The position we were in was very tough. At one point we didn’t know if we’d keep the house, we had sold everything we had, the kids were sleeping on the floor with no TVs, tables, chairs, or spoons in the house, it was all gone. That was an incredibly tough period which lasted for about three months. I didn’t think it would last that long at the time and I thought it might be quicker, but there’s so much to do in the legal side of the process.
Did you worry that it might not go through?
Yeah, I became incredibly superstitious during that period. I said I wasn’t going to shave until it goes through and three months later, there I am with a massive beard that was driving me nuts but I wasn’t going to shave it off.
“At one point we didn’t know if we’d keep the house, we had sold everything we had, the kids were sleeping on the floor with no TVs, tables, chairs, or spoons in the house”
What was the biggest challenge that you were faced with when running the company?
I was incredibly lucky with the team I had and the support we had locally. You know what they say; it takes it takes a village to raise a child and it’s the same with a start-up. You need everybody pulling in the same direction. We were also very lucky with the connections we had in the US. They provided a huge amount of support and consultant work. Hiring people at the start is probably the most difficult thing because you need to have the right people around you.
What does the future hold?
I feel I am incredibly lucky to be working with a company in Silicon Valley and meeting some some of the top people in Silicon Valley. The company here is continuing to grow and we’re currently up to 20 staff here in Letterkenny. I think the long term goal is to get to 40 or 50 people here in the next 18 months.
“It was a huge honor and it’s something I can proudly say for the rest of my life”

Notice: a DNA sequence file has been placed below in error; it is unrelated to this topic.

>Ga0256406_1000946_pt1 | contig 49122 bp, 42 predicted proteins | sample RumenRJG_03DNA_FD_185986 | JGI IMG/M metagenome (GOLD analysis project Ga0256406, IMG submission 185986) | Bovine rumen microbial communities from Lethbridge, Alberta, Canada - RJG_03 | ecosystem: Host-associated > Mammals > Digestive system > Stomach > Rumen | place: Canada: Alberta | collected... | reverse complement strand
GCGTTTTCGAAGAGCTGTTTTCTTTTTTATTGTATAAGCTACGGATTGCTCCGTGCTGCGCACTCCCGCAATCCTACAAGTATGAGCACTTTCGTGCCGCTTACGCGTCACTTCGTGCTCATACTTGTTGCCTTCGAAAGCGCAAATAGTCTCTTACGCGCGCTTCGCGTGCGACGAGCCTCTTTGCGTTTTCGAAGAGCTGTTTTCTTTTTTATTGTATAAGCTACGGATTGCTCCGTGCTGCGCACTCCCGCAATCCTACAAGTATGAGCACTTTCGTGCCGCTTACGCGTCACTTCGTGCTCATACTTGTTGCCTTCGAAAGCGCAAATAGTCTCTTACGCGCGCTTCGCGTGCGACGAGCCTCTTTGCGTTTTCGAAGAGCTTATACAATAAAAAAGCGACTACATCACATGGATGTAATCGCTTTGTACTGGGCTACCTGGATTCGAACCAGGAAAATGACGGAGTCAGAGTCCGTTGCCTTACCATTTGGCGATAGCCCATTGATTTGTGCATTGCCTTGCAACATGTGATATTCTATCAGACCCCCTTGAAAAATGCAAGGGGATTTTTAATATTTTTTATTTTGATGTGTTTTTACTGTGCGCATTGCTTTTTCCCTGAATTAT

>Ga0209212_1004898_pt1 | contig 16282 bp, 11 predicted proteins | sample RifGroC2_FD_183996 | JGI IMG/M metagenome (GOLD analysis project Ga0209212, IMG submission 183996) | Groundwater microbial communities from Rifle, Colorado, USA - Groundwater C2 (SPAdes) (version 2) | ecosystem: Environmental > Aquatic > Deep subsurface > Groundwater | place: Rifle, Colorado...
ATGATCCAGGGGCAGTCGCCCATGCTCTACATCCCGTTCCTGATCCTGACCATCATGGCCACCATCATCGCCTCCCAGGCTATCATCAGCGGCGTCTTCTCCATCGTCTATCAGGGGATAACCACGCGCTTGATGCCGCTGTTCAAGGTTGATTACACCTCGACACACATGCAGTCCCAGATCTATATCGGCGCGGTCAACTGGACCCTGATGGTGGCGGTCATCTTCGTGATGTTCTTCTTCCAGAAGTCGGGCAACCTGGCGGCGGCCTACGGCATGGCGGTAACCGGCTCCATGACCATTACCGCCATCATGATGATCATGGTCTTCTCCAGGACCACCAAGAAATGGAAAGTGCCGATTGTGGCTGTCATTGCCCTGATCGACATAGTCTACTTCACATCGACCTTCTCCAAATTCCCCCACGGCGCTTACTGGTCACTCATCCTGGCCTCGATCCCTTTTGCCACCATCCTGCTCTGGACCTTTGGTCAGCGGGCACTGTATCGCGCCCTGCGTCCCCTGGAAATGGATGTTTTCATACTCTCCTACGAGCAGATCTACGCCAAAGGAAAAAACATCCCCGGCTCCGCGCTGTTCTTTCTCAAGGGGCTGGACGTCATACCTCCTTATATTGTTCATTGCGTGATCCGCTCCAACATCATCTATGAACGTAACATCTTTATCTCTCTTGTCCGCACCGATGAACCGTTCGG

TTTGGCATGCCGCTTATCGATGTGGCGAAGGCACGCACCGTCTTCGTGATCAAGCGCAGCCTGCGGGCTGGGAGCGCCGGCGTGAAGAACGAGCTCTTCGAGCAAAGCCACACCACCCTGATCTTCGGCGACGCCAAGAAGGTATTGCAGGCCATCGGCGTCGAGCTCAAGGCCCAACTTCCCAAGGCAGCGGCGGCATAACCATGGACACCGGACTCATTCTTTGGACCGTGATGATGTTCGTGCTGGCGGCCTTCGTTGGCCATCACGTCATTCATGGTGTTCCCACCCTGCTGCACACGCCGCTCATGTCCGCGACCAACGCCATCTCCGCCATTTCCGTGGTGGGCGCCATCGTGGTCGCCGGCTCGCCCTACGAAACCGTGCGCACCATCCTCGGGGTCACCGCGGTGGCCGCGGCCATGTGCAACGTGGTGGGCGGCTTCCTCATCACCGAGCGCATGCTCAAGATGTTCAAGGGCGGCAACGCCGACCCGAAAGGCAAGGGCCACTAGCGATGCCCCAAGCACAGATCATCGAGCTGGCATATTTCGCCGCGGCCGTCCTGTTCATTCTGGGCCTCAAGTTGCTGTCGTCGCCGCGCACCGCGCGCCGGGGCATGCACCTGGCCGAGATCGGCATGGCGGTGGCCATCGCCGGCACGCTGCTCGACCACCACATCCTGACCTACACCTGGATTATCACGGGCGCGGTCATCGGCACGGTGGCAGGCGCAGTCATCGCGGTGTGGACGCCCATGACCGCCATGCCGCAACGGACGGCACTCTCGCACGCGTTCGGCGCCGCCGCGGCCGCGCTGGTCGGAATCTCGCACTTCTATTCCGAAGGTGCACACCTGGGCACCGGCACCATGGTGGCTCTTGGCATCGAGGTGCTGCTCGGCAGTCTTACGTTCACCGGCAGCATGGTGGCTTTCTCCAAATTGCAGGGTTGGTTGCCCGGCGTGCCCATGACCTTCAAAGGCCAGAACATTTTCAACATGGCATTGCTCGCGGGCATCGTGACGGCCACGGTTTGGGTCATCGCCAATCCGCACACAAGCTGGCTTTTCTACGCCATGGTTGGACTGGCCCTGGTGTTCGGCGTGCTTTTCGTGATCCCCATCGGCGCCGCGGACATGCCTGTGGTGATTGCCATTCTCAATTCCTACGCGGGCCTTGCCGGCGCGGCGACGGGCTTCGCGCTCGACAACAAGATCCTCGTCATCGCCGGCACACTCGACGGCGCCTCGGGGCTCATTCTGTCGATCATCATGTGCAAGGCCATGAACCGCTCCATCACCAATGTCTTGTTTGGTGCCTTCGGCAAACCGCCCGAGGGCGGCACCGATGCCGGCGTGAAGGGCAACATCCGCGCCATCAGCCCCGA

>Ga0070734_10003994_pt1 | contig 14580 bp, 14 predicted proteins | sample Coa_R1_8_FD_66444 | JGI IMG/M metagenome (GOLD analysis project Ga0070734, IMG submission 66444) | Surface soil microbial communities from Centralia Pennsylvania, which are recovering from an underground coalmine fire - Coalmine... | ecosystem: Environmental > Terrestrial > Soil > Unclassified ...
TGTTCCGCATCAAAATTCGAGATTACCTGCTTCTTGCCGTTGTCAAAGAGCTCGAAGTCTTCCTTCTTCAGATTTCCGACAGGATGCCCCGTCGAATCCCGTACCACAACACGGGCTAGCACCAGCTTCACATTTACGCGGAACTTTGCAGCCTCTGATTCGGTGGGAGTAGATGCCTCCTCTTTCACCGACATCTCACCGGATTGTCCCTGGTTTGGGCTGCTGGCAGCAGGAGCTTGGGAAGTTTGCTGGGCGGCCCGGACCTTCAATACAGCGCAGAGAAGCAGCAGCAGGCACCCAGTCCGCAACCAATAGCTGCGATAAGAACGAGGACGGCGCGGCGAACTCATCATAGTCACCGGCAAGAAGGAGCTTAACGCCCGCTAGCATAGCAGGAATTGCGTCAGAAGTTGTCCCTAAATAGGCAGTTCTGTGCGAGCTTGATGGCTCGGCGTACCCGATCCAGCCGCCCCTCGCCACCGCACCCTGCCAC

You’re very humble in the way you tell your story, but is there anyone who inspired you on this journey?
My father used to tell a great story when he was younger. He lived on an island in Sligo called Lough Arrow, so he basically grew up on an island in the middle of a lake. So it was a small island the middle of a lake, a beautiful house and as it happened it was owned by some lord from England and he used to milk the cows, but they were fishermen by trade. As a kid, he used to catch eels and they would sell them to a distributor in London that they never saw. So he’d bring these eels on a horse carriage to a train station in Boyle, and three weeks later he would get a cheque back from someone in England for all the eels delivered. To me, that was international trading before it was really a thing and I thought that was fantastic and so inspiring.
You were the Letterkenny Business Person of the Year in 2018, but if you go back to that three month period where you were risking everything and had very little at home, would you ever believe that you would reach that level?
No way. I try not to think too far ahead because, again being superstitous, it could go wrong. I genuinely didn’t expect that at all. I was absolutely shocked and it was something I never expected. It was a huge honor and it’s something I can proudly say for the rest of my life. But it was very much a team effort. We have an amazing team, with amazing people backing us and then the amazing support I have at home from my family.
By Stephen Larkin
Published: 2 January, 2019